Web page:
Wednesday, October 9, 2013

Syria’s children: A dying shame

Photo via @Fsa_Media_Hub
The shock, the horror, the shame, the heartbreak… I was left speechless by the above photo of a child in Syria.

Is such human tragedy possible in the 21st century?

The international community’s claim that the task of stopping Syria’s murderous regime is difficult cannot be reason enough to turn a blind eye to the Syrian people’s suffering.

How do American, European, Russian and Chinese politicians have the chutzpah to look their own children in the eye?

I had read a report by Save the Children warning the lack of access to food, soaring prices and a collapse in food production has left the children of Syria at risk of malnutrition.

But a picture is worth a million words and reports!

Save the Children gathered testimonies from refugees in Syria’s neighboring countries, as well as residents trapped by fighting and enduring siege-like conditions, who described families' desperate struggle to feed their children.

The report, Hunger in a War Zone, details how over four million Syrians -- more than two million of them children -- are unable to produce or buy enough food, with many thousands living under fire with little or no access to foodstuffs needed to survive.

Save the Children is already seeing reports that one in 20 children in rural Damascus is severely malnourished.

It heard refugee accounts of children forced to subsist off nothing more than lentils or bread for days on end, with one family trapped in their basement by explosions eating just half a loaf of bread each over the course of four days.

In a briefing on the state of hunger in Syria, released in Washington on September 23, Save the Children also details how severe food shortages are being compounded by an explosion in food prices.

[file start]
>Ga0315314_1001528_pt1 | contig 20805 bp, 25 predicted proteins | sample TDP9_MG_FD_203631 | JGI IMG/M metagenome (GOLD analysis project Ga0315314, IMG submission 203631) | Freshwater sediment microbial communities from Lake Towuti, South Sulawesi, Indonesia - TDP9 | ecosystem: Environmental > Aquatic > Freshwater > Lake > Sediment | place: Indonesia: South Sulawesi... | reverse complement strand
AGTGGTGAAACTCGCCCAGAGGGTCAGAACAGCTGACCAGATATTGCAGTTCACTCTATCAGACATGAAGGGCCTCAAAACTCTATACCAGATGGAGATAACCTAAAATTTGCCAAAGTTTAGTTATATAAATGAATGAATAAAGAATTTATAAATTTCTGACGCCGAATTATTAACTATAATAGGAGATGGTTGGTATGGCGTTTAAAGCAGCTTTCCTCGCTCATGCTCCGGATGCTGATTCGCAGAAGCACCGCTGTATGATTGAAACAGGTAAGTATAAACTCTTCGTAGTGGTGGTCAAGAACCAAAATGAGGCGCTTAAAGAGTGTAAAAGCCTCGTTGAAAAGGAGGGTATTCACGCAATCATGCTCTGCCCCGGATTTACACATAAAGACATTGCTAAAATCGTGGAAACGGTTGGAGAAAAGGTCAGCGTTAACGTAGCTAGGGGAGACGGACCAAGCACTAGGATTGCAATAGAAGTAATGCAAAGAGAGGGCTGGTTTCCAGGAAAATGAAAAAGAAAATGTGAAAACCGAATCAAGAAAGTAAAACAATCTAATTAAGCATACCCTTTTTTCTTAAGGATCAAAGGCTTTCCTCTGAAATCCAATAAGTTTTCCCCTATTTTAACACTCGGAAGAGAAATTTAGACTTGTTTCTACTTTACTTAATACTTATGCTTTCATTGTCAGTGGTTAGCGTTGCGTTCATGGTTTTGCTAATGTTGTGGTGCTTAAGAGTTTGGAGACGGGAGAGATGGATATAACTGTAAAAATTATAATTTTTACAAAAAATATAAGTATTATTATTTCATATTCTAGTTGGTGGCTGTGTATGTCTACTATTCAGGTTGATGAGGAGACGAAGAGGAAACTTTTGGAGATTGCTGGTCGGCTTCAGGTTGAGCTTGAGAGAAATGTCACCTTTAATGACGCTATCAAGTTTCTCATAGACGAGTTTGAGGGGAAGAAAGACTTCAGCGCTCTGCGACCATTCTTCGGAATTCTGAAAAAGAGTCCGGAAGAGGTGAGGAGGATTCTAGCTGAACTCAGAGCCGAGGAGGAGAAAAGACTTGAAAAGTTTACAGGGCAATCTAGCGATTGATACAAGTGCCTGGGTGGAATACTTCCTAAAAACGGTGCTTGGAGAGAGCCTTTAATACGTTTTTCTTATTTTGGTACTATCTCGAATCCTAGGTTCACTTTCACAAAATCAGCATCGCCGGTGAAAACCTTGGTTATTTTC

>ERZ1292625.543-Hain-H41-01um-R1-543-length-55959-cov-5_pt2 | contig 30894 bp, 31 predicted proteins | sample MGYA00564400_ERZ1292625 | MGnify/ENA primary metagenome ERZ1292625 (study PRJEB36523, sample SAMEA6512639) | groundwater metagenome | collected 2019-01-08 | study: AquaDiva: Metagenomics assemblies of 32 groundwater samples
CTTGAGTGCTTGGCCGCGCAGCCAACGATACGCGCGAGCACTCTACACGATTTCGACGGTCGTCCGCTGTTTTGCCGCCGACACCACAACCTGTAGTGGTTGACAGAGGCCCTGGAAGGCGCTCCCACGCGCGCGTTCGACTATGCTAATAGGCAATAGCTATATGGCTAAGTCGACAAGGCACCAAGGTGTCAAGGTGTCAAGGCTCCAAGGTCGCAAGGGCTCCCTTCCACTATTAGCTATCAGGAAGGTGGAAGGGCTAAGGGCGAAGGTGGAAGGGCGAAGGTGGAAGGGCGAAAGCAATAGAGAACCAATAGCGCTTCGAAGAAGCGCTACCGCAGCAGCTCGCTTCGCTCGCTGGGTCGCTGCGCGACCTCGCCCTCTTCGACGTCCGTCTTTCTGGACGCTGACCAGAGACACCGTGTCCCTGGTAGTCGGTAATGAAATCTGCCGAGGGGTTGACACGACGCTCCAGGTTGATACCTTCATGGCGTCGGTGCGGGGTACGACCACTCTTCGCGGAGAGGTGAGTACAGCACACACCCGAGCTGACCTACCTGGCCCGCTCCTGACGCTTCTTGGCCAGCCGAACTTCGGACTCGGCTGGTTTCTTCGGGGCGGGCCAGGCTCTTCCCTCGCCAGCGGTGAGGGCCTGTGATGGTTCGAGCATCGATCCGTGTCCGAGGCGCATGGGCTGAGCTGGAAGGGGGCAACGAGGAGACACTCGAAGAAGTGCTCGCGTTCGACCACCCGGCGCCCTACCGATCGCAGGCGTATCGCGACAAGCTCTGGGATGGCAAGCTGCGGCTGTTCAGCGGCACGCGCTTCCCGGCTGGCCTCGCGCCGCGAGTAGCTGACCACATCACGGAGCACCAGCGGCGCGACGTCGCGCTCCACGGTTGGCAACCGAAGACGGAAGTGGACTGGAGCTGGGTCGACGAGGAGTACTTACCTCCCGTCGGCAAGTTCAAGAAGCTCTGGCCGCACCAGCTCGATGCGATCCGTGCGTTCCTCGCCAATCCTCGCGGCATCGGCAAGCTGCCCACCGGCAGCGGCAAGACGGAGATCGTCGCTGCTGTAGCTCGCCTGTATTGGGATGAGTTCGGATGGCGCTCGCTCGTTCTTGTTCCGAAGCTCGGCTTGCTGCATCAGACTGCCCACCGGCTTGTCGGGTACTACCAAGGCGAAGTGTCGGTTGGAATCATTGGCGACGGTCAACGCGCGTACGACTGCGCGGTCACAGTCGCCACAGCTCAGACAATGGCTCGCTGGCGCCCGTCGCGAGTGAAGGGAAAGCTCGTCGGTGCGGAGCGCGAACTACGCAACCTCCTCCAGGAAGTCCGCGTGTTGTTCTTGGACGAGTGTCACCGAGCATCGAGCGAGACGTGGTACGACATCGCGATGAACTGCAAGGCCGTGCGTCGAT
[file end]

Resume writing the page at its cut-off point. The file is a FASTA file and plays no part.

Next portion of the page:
The price of even the most basic food items has spiraled out of control with the cost of the most basic supplies rising by 100 percent.

The war has shattered Syria's economy. The United Nations now estimates close to seven million Syrians have been plunged into poverty since fighting began in March 2011.

In addition, Syria's agriculture and infrastructure are collapsing, with grain production falling to less than half the pre-war levels.

"The world has stood and watched as the children of Syria have been shot, shelled and traumatized by the horror of war. The conflict has already left thousands of children dead, and is now threatening their means of staying alive," said Roger Hearn, Save the Children's regional director for the Middle East.

Syria's children: "A stain on all our consciences" (Photo @Fsa_Media_Hub)
"That some children are going to bed trapped amid fighting -- terrified, alone, vulnerable -- and with empty stomachs ought to be a stain on all our consciences.

"We understand there is a political debate over what to do next in Syria, but we believe everyone can agree on the critical need for safe humanitarian access across the entire country. There is no room for delay or argument: Syria's children must not be allowed to go hungry."

A lack of security makes gathering data on child malnutrition rates extremely difficult throughout Syria.

However, all available evidence -- including spiraling food outlays, a collapse of infrastructure and food production, and testimonies of individuals' experiences with hunger -- suggests Syria's children are facing a mounting struggle to survive.

What will we do about this? More importantly, what will the powers that be do about this?

Addressing the question of what needs to be done, Save the Children is calling for:
  • The UN Security Council to unite around measures to secure full, safe, and unimpeded access to all areas of Syria by the most effective routes
  • International donors to increase support for humanitarian operations throughout all of Syria by any possible channel, as well as scaling up support for refugees and host communities in neighboring countries
  • The UN Secretary General to find ways to increase UN support for a humanitarian response that covers the whole of Syria, including those areas where the UN itself is not based
  • Syria’s neighbors to keep borders open and to work with the UN and humanitarian agencies to ensure a reliable humanitarian supply chain for operations in Syria, including facilitating aid across borders where delivering aid through other routes is not possible or effective
  • All parties to the conflict to allow and facilitate the effective and safe passage of aid to all populations in need, including easing bureaucratic constraints and agreeing on priority humanitarian routes across conflict lines or borders if needed.